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Outrage Over Vogue Cultural Appropriation Is Appropriate

WSN Editorial Board

Gallatin sophomore Karlie Kloss came under fire recently for wearing yellowface in Vogue’s March issue. After the ensuing backlash on Twitter, Kloss posted an apology on her personal Twitter account. “These images appropriate a culture that is not my own,” the tweet said,”and I am truly sorry for participating in a shoot that was not culturally sensitive.”

While Kloss’s apology is certainly considerate and shows that she understands her mistake, a formal apology statement is also required from Vogue management. While Kloss should have used her position to influence the shoot, full responsibility for the incident falls on the magazine’s editorial staff as a whole.

In 2012, Kloss was involved in a similar incident when she was asked to wear a Native American headdress on the runway of the Victoria’s Secret fashion show. After receiving extensive criticism, Kloss tweeted an apology with her support for Victoria’s Secret’s decision to remove the outfit from the show broadcast. While the responsibility for this current yellowface mistake falls on Vogue, Kloss is clearly aware of the implications of cultural appropriation within the fashion world. In light of her success as a model and power within the industry, Kloss should decline offensive photoshoot proposals or influence the direction of the magazine.

Vogue is an influential fashion magazine, and it is well aware of its status. It should use this influence to show sensitivity when depicting other people’s cultures. The March issue was meant to celebrate diversity and inclusion, showing that Vogue is also conscious about the issues that people are talking about. The issue’s theme is also implied that the publication was aware that, if not careful, referencing another culture can easily lead to cultural appropriation. The blistering irony of appropriating Japanese culture in an issue celebrating diversity was apparently lost on Vogue’s editors.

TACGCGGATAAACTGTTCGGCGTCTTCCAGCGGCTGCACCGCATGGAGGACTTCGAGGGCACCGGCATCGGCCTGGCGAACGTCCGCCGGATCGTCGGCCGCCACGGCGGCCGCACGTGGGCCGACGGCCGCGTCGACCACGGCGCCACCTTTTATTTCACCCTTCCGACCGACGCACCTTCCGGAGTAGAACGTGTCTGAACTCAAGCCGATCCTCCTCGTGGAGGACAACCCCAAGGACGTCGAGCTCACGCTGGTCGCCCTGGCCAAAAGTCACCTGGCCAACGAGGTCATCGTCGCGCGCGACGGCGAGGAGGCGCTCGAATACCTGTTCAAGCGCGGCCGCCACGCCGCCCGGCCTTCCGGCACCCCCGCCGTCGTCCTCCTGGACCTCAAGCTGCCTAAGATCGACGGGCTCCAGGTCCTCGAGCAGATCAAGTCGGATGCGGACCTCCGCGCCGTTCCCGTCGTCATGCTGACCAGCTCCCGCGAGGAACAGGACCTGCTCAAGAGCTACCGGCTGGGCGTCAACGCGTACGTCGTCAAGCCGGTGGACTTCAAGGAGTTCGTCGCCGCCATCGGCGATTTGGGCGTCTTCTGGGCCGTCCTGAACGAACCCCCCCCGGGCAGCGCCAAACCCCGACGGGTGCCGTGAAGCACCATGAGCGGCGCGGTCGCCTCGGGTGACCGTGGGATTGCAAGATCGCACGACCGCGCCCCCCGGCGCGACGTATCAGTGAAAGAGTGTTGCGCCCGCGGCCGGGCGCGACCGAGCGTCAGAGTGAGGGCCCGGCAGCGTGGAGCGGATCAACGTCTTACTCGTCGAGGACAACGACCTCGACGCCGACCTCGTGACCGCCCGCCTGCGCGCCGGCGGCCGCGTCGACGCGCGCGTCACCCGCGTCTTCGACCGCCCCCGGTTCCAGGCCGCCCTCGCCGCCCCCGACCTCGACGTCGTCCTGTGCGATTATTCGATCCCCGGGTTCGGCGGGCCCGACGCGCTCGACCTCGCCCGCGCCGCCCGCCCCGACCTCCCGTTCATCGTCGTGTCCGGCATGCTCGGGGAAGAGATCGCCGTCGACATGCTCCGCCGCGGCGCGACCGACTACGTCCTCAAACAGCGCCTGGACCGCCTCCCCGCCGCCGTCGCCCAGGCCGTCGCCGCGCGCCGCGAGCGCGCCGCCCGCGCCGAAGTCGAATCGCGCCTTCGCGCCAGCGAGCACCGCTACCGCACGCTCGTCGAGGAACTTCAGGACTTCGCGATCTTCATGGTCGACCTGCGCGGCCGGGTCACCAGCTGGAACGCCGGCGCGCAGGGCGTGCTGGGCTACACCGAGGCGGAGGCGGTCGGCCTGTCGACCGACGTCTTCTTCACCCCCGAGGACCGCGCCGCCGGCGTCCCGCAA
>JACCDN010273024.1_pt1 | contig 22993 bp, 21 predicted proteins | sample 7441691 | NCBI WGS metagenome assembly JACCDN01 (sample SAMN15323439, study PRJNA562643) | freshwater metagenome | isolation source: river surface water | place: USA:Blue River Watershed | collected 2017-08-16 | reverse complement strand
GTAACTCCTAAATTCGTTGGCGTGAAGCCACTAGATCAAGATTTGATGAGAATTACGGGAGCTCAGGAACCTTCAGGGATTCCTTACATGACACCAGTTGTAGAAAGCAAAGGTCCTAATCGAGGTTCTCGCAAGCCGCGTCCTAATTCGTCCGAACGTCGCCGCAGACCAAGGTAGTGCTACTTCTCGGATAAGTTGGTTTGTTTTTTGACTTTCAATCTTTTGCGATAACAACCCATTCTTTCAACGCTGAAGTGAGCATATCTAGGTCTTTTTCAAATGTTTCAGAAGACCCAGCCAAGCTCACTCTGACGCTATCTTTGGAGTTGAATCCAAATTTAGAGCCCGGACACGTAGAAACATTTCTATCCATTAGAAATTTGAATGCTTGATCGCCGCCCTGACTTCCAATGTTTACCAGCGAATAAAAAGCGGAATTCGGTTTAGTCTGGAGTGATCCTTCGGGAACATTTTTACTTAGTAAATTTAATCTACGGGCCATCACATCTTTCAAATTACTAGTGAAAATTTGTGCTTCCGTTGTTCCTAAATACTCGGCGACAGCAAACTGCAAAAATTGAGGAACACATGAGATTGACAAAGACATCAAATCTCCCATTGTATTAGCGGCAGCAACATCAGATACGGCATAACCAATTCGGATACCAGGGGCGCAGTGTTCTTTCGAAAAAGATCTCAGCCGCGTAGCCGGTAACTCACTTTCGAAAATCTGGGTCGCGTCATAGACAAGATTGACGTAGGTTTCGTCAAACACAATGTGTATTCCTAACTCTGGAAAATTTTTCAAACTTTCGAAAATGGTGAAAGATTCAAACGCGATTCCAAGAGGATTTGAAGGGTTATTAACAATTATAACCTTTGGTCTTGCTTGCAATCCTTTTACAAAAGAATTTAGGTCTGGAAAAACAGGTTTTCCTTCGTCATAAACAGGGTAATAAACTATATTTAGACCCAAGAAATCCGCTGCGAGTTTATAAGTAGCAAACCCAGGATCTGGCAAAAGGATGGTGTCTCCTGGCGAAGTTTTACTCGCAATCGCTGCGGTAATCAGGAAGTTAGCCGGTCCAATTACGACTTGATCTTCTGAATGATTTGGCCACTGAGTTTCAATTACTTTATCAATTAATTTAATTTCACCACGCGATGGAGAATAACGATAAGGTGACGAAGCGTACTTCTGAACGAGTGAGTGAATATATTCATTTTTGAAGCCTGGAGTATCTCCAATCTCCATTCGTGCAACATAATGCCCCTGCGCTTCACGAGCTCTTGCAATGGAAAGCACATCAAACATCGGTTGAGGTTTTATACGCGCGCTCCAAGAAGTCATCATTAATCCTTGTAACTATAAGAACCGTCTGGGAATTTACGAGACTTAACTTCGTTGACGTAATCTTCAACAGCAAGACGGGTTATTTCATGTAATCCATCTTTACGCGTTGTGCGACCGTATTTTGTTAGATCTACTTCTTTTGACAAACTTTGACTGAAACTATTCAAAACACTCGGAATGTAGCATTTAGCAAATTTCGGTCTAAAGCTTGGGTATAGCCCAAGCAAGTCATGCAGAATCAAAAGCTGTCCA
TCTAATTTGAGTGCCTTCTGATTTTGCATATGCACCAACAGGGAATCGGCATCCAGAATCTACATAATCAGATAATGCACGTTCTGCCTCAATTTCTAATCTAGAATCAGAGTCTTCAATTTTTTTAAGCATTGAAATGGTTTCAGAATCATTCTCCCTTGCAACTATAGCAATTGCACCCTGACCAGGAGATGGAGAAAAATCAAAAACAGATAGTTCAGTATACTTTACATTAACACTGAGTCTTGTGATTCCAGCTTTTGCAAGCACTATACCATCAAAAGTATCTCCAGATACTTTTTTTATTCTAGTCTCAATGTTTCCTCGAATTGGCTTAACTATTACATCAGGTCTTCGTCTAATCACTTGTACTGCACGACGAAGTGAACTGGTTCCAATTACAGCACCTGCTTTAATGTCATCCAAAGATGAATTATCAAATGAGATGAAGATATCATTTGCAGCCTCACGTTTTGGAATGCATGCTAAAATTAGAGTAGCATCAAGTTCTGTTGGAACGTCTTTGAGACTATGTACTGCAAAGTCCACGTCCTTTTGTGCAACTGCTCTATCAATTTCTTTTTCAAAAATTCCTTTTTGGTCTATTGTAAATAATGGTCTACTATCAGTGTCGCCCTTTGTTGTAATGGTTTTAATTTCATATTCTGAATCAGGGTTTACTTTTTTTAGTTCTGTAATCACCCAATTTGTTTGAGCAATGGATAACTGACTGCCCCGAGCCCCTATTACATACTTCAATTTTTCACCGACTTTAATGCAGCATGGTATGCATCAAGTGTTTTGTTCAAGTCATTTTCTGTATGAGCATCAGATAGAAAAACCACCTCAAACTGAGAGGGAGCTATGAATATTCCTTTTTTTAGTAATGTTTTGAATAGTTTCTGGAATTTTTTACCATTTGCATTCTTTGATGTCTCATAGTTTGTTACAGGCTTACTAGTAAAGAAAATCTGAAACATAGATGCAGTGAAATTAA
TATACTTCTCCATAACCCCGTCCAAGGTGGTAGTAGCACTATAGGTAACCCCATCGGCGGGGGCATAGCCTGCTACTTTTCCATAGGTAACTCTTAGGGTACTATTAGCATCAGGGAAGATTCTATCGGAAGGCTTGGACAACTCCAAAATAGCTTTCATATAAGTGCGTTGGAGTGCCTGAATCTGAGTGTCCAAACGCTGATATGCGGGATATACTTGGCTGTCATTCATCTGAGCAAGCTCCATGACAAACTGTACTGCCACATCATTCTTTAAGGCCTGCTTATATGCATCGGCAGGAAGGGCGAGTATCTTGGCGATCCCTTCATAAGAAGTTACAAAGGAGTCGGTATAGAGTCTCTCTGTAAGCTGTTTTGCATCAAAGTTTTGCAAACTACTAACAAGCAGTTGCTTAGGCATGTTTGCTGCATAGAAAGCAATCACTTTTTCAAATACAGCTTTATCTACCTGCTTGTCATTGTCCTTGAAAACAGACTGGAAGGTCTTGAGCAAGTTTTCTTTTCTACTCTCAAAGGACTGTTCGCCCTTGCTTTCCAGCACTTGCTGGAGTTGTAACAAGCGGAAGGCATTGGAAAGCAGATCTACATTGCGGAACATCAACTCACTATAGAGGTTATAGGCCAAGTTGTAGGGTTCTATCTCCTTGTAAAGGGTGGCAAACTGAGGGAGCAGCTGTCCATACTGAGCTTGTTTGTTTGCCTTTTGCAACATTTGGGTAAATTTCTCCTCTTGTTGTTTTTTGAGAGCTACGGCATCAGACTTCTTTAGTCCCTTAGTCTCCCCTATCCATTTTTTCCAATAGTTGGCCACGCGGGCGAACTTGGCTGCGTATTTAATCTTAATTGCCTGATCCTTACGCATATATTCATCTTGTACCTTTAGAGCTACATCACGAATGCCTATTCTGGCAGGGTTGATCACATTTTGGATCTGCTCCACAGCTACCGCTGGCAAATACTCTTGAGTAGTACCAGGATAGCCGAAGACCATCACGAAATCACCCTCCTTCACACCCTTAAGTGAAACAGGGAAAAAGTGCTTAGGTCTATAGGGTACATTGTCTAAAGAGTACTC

While criticism of  Kloss is based on valid reasoning, she should not be facing more criticism than the company that orchestrated the shoot. Vogue put her in this shoot. By doing so, the magazine disregarded the implications of their actions and the precedent it would set. Cultural appropriation, especially in a large and mainstream setting, is unacceptable and Vogue’s lack of response on this matter speaks volumes about their overall corporate values.  

Email the WSN Editorial Board at opinion@nyunews.com.

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1 Comment

One Response to “Outrage Over Vogue Cultural Appropriation Is Appropriate”

  1. Man with the Axe on February 18th, 2017 8:20 pm

    What is wrong with dressing up as someone from another culture?

    Were the Beatles guilty of cultural appropriation when they sang “Michelle” partly in French? Are black women guilty of cultural appropriation when they straighten their hair? Am I guilty of cultural appropriation when I eat Chinese food? Is Eminem guilty of cultural appropriation when he sings hip-hop? Are Asian people guilty of cultural appropriation when they adopt American names?

    Why does anyone care that some other person likes his culture enough to want to participate in it?

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Outrage Over Vogue Cultural Appropriation Is Appropriate